Satisfying Satie

Margaret Leng Tan, doyenne of the toy piano, was one of the recipients of the Cultural Medallion 2015. PHOTO: NAC



Margaret Leng Tan (piano, toy piano), Daniel Jenkins (narration)

Gallery Theatre, National Museum of Singapore/Last Friday

Descriptions of "eccentric", "fascinating" and "brilliant" are never far off when referring to the music, writing and persona of French composer Erik Satie, and yet many would have already heard his atmospheric works in films and on television without realising it.

Margaret Leng Tan, doyenne of the toy piano and music of John Cage, can often be described in a similar fashion. This homage to Satie's music and his influence on avant- garde composers who followed was conceived and first performed by Tan in New York in 2012, and this evening's performance was heartfelt, illuminating and captivating.

The first half consisted of a set of Satie works that included the obligatory Gymnopedie (No. 3), with parts performed on toy piano. It was punctuated by readings of Satie's own writings, including his rib-tickling A Day In The Life Of A Musician, by theatre veteran Daniel Jenkins.

Sports Et Divertissements (Sport And Recreation), 21 miniature poems and music published in an album with illustrations by Charles Martin, closed the first half. The work combined Tan's sensitive piano-playing and Jenkins' reading with Martin's illustrations projected in the background, and was the best possible introduction for the Satie neophyte and enthusiast alike to his quirky, wondrous world.

A sequence of works influenced by Satie followed the interval, beginning with Catalan composer Federico Mompou's Dance No. 1. Two Cage works followed, both performed to synchronised videos which included sequences of Tan performing the same pieces, and her live show with 11 other pre-recorded toy pianos. The concert ended with Satie Blues by Toby Twining, which combined video, choreography and Tan on toy piano.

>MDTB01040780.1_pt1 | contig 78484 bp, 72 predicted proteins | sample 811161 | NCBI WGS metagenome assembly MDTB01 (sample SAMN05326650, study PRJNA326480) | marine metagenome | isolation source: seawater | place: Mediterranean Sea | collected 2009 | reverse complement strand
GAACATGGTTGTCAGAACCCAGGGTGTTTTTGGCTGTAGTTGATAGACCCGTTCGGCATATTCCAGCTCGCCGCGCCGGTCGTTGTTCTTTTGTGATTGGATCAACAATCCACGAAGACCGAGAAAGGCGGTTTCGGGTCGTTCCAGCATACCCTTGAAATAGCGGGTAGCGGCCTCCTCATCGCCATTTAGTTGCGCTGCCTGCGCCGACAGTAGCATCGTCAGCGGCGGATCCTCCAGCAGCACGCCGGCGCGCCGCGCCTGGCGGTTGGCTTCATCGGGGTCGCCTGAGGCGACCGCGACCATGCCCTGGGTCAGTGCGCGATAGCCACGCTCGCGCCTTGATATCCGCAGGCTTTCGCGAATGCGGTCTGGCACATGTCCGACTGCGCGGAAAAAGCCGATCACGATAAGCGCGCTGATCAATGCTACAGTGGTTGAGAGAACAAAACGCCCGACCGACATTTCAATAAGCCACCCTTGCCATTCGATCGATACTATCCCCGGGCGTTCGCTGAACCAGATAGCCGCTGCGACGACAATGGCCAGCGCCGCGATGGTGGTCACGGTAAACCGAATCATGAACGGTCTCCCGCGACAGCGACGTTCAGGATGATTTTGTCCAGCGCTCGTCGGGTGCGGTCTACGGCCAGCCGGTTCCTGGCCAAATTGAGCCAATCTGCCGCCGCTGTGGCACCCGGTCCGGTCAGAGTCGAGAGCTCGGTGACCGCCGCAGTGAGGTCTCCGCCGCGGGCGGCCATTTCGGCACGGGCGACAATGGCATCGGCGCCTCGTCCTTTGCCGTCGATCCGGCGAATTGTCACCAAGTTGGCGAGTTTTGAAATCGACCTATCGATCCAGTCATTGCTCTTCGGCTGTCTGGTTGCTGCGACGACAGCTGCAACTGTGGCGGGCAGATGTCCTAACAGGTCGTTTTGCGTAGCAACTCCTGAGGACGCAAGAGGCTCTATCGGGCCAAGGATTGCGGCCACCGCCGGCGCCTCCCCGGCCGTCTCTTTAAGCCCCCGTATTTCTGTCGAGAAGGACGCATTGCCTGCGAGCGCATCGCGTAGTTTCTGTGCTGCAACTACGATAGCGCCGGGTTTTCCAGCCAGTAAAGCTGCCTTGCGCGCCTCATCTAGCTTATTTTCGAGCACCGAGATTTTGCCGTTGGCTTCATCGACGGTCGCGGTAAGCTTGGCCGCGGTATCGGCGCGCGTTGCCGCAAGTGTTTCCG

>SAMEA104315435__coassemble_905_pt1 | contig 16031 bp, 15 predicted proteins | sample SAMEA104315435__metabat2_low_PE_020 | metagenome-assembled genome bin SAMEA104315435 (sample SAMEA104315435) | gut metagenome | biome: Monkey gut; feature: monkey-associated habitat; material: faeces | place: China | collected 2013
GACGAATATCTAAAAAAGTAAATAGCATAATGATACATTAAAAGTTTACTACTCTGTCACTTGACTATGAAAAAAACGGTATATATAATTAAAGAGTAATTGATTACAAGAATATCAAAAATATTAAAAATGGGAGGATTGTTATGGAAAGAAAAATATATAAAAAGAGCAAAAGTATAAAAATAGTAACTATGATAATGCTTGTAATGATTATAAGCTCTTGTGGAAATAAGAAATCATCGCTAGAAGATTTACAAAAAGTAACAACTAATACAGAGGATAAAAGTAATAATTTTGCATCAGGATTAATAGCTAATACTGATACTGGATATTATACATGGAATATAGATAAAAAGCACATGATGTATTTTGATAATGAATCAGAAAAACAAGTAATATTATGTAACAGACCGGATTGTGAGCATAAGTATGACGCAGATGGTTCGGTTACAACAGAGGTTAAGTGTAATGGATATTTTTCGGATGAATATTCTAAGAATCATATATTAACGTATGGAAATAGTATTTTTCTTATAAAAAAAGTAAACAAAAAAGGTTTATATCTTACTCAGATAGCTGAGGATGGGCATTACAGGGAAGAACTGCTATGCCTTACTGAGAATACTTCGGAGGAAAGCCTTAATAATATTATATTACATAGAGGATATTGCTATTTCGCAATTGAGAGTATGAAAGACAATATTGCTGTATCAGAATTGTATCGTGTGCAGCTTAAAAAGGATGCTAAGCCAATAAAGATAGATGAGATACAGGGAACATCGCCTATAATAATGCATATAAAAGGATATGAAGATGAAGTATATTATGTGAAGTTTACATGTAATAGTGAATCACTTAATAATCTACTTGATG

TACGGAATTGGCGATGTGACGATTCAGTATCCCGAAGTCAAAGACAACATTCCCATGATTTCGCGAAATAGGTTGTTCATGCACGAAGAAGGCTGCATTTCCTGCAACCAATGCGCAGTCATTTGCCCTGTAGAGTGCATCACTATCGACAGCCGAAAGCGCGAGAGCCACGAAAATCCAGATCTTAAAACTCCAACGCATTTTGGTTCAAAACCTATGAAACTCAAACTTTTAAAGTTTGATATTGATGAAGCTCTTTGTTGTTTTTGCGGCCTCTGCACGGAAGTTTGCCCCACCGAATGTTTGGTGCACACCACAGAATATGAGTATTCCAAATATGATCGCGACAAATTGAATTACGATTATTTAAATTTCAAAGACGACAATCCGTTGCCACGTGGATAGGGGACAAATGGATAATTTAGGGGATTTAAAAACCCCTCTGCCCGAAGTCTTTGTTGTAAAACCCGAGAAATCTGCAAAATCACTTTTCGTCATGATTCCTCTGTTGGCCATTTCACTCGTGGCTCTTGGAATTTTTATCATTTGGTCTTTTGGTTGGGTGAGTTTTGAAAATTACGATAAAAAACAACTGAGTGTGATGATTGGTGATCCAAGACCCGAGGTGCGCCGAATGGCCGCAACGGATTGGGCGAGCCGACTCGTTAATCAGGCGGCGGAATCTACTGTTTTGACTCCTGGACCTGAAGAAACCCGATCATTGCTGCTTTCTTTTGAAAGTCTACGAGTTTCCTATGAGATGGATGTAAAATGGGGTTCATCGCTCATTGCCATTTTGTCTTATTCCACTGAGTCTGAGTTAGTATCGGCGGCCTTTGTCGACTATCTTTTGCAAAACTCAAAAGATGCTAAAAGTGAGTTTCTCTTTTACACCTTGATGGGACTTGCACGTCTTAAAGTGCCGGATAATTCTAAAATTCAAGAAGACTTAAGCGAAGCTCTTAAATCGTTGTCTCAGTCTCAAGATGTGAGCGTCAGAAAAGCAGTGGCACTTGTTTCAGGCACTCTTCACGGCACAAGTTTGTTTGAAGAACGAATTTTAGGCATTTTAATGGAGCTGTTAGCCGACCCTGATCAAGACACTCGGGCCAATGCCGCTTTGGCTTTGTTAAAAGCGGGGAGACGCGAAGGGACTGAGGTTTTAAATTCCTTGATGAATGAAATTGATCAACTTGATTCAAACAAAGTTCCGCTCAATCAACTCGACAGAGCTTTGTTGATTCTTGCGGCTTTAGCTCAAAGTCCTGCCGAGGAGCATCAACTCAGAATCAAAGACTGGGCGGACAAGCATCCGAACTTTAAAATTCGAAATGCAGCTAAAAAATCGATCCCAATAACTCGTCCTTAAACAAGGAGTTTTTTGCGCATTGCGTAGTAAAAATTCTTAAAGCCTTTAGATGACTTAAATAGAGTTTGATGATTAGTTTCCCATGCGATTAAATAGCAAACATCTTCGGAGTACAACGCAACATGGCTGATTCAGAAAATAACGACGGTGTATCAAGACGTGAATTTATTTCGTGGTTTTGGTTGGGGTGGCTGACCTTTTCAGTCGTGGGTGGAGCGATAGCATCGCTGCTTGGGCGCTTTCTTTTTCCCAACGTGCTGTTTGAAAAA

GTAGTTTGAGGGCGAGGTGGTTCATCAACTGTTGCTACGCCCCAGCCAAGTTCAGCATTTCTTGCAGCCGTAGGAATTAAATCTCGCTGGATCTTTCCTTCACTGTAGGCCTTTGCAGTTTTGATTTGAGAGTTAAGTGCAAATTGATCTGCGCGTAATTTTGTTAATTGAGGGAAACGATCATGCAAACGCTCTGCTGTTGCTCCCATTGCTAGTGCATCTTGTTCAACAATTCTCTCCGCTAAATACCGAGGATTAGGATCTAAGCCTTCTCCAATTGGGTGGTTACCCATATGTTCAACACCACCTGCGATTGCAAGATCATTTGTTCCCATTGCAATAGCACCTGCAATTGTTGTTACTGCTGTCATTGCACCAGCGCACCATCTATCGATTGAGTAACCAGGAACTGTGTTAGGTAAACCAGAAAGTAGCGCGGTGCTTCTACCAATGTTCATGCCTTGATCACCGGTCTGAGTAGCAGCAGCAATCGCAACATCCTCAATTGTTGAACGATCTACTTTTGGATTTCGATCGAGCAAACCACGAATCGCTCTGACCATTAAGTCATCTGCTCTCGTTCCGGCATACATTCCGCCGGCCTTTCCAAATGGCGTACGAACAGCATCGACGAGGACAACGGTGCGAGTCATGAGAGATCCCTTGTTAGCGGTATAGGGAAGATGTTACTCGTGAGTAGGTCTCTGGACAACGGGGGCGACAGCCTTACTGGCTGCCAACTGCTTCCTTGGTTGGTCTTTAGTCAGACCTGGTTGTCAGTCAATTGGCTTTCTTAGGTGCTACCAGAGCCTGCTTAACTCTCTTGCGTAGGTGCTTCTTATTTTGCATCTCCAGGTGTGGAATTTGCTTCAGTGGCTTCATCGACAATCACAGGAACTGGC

The minimalist writing of Satie and other composers in the line-up meant that Tan played a tiny fraction of the notes that would be heard in a typical classical piano recital. However, fast finger work is but one element of "virtuosity" in performance.

Her exquisite timing and feel for the music, Jenkins' brilliant characterisations, the inspired programming and stunning video backdrops made this an immensely compelling performance.

Presented by the National Museum in conjunction with an exhibition of French art, this performance was Tan's first in Singapore since she received the Cultural Medallion in 2015.

The technical preparation behind it was clearly immense and the performance, world-class. It was gratifying that Tan played to a near-capacity crowd in the 247-seat venue, but given the hours of preparation, it was a pity the performancewas not run over multiple evenings.

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A version of this article appeared in the print edition of The Straits Times on January 23, 2017, with the headline Satisfying Satie. Subscribe